The What, When and Where of Tornadoes

Stay out of your car or truck until after the storm passes.

Tornadoes are nature’s most violent storms. These funnels of fast-moving air can reach wind speeds of 300 mph and leave 50-mile-long paths of damage in their wake. In an average year, the United States will see around 800 tornadoes.

There are still a lot of unanswered questions about what causes tornadoes, but they seem to form when two different weather systems meet—for example, when moist, warm air collides with a cold front.

The resulting storm gets ranked on the Fujita scale (F-Scale) from F0 to F5, with F5 storms being the strongest.

With tornadoes of any strength, staying safe often means staying put. If a tornado approaches or if a tornado warning has been issued, experts suggest moving to an underground shelter, such as a basement, and staying out of automobiles and away from windows until the storm passes.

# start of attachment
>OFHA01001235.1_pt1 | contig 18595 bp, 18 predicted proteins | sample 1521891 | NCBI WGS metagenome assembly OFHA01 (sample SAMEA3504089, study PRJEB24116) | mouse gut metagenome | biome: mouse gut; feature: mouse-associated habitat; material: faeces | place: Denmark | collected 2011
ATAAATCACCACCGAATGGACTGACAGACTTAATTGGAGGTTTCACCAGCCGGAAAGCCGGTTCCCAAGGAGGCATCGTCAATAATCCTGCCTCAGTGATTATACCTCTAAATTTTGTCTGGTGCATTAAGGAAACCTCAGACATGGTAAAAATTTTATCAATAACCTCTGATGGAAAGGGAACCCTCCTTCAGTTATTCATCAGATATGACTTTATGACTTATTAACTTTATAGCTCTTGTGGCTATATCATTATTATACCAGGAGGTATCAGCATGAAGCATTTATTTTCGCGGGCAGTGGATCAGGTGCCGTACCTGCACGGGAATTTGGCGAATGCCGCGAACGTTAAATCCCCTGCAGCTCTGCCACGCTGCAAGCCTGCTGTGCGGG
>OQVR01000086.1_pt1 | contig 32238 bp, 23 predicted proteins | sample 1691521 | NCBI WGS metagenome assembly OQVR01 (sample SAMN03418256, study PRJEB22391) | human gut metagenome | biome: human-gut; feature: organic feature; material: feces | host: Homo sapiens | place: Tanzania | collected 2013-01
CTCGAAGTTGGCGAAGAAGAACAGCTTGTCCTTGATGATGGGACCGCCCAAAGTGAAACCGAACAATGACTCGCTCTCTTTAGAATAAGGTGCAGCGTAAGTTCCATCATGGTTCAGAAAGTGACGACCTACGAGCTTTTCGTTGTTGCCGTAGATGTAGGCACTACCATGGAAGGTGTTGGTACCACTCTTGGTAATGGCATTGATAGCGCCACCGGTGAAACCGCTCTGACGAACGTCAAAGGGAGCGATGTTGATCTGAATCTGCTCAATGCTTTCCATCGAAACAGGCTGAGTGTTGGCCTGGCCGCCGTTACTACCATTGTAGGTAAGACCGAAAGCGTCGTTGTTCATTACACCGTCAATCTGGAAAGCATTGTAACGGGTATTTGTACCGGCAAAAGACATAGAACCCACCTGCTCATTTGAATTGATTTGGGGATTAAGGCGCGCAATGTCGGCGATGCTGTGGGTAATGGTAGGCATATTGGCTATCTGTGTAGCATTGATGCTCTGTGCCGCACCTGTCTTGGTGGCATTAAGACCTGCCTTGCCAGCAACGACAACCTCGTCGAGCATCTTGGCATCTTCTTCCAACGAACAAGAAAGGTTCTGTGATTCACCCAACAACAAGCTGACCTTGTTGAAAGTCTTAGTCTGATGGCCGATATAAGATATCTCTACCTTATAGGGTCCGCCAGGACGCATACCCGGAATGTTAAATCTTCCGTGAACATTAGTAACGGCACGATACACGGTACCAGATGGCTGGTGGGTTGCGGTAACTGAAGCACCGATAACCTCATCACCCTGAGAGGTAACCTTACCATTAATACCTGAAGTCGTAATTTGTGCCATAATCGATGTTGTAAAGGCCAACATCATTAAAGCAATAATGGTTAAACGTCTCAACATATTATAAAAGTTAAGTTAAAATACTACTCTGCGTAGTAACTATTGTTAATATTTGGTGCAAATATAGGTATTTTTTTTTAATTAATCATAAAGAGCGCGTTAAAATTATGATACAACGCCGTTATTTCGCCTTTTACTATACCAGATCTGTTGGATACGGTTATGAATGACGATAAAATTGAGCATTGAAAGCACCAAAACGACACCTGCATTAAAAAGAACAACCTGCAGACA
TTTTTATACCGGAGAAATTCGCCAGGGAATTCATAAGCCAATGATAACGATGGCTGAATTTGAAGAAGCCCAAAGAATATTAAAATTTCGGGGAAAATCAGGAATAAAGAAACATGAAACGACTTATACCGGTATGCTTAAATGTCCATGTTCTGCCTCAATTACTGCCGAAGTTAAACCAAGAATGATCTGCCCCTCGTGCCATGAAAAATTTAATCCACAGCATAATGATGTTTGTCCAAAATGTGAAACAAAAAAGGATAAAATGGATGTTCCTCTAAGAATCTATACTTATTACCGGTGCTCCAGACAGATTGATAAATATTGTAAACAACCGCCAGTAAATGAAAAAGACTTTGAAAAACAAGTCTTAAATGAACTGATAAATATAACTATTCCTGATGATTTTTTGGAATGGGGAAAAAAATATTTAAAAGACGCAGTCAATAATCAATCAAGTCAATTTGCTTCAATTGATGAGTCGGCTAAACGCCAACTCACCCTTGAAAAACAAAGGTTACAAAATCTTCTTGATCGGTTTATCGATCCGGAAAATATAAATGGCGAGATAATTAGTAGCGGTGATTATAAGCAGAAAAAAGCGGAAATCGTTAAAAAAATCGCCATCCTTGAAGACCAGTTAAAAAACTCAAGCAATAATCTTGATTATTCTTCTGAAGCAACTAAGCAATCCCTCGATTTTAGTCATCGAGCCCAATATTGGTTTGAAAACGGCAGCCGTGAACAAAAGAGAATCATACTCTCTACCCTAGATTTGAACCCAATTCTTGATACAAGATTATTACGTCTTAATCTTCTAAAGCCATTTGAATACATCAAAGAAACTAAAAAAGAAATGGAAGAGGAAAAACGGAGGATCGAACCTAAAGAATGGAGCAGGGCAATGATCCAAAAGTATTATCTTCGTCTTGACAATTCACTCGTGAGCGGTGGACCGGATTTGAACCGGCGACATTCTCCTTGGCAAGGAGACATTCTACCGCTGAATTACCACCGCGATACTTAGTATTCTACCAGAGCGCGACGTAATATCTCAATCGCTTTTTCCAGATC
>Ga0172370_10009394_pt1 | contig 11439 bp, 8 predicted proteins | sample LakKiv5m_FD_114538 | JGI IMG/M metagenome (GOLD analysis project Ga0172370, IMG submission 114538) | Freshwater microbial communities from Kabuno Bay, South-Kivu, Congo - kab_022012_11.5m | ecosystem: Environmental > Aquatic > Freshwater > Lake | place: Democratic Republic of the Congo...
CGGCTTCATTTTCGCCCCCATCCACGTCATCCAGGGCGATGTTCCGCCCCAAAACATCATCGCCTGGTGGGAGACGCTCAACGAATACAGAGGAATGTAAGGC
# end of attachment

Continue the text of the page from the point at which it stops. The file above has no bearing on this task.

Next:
Although they’re most common east of the Rockies between March and May, tornadoes can happen anywhere in the country at any time. And when they do, they can have a considerable impact on your woods.

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